From Marjorie Passman (excerpted in the Capitol Times, full version below).
Where is the Outrage? Where is the Anger?
Has anyone noticed the education budget proposed by the State Assembly? If so, where is the outrage, where is the anger?
Because of the Republican promoted revenue controls on school districts, Madison schools have been compelled to reduce services by roughly 60 million dollars over the past dozen years. For the first time they have increased class size in elementary schools; the opposite of what should be occurring to promote increasing quality education, and next year’s budget cuts will reach into every curricular and extra-curricular area – there is nothing that will be left untouched. So how does our State Assembly plan to help? It proposes to fund our schools at $1200 less per student than the national average. Wisconsin should be THE leader in public education, not less than average. Our children deserve better.
According to the Wisconsin’s Department of Administration, rough estimates of revenue limit reductions under the Assembly 2007-09 Budget Plan seem to indicate that MMSD will be reduced by $4,932,419, and we will lose 66 teachers as a result. In fact, all school districts will suffer. Ashland’s total revenue loss is $444,902 with 6 fewer teachers, the Green Bay area will see a $4,008,270 loss with 54 fewer teachers, and Chippewa Falls will be down $966,865 so 13 teachers will have to be released.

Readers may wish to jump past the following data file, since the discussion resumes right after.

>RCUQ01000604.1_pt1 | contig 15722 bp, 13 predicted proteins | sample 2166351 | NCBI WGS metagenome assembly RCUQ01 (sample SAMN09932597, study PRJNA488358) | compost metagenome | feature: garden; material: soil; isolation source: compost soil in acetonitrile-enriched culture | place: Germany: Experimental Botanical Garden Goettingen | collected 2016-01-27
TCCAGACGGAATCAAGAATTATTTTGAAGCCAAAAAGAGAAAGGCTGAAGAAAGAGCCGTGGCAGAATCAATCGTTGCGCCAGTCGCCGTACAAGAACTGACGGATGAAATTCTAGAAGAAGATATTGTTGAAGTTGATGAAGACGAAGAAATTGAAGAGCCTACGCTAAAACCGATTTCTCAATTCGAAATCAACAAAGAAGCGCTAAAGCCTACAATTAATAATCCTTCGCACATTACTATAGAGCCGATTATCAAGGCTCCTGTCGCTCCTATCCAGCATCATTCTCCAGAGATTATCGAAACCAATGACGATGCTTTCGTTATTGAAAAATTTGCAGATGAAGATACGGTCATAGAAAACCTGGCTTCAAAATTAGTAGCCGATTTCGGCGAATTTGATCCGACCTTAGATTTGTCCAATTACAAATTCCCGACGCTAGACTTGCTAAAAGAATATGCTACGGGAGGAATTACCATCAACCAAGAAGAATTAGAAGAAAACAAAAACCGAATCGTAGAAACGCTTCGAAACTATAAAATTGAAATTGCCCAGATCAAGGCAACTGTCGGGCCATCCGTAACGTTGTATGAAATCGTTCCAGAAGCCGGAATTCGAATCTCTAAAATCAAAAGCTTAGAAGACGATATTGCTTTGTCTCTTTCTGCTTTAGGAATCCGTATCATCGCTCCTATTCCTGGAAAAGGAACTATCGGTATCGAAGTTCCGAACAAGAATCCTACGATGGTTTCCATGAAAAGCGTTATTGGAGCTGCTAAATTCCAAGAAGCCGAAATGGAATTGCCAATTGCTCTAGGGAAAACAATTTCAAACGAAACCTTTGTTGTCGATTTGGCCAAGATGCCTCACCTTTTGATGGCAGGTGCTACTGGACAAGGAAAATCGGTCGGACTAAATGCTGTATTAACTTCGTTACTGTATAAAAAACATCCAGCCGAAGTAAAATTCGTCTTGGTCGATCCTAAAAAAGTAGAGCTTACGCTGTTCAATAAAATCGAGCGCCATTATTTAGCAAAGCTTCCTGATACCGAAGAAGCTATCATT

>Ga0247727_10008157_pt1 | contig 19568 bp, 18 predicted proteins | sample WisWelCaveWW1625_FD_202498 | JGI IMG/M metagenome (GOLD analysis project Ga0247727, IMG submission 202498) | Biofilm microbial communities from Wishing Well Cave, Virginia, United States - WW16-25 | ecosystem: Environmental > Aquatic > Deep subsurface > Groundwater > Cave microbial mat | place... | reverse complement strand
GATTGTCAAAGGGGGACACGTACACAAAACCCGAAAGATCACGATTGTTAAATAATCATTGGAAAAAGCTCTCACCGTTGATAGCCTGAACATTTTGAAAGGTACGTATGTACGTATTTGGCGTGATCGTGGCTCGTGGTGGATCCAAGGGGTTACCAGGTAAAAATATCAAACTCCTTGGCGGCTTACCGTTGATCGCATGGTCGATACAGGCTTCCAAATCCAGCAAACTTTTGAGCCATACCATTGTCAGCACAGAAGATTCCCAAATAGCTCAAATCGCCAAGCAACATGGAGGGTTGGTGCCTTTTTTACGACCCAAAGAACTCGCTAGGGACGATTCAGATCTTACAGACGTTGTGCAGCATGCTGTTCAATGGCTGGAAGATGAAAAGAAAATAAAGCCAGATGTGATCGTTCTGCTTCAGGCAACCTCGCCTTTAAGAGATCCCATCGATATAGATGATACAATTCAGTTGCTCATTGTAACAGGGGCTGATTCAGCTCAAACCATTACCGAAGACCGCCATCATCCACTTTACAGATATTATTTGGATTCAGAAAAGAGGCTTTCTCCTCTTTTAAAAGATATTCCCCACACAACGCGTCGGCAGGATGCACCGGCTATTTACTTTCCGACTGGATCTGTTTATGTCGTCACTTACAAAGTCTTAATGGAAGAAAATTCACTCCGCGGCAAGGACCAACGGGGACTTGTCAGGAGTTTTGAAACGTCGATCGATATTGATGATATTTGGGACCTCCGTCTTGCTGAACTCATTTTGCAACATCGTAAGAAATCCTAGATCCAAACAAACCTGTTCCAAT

Lest parents think that they can move out of Madison to nearby school districts, think again. The combined losses of the McFarland, Middleton-Cross Plains, Monona Grove, Oregon, Sun Prairie and Verona School Districts comes to a whopping 5 million dollars with a corresponding decrease of 59 teachers. There is nowhere to run.
And don’t fall for the claim that more money is actually going into education. More money may be going into the general fund for tax property relief but it is not earmarked for education. We all know by now that such undirected spending never finds its way into our children’s classrooms.
No longer can anyone claim that our state spends big bucks on education, that government spending must be brought under control by slashing taxes. It is certainly time to bury these old misconceptions, and to end this stubborn impasse on educational spending. The new school year is upon us. Shouldn’t the citizens of our state know what their school budgets will be before classes begin?
Our children deserve better than this political nonsense.
There is a lot of outrage in our house, and from groups like, Take Back the Assembly. Now we just have to keep spreading the outrage!
Thomas J. Mertz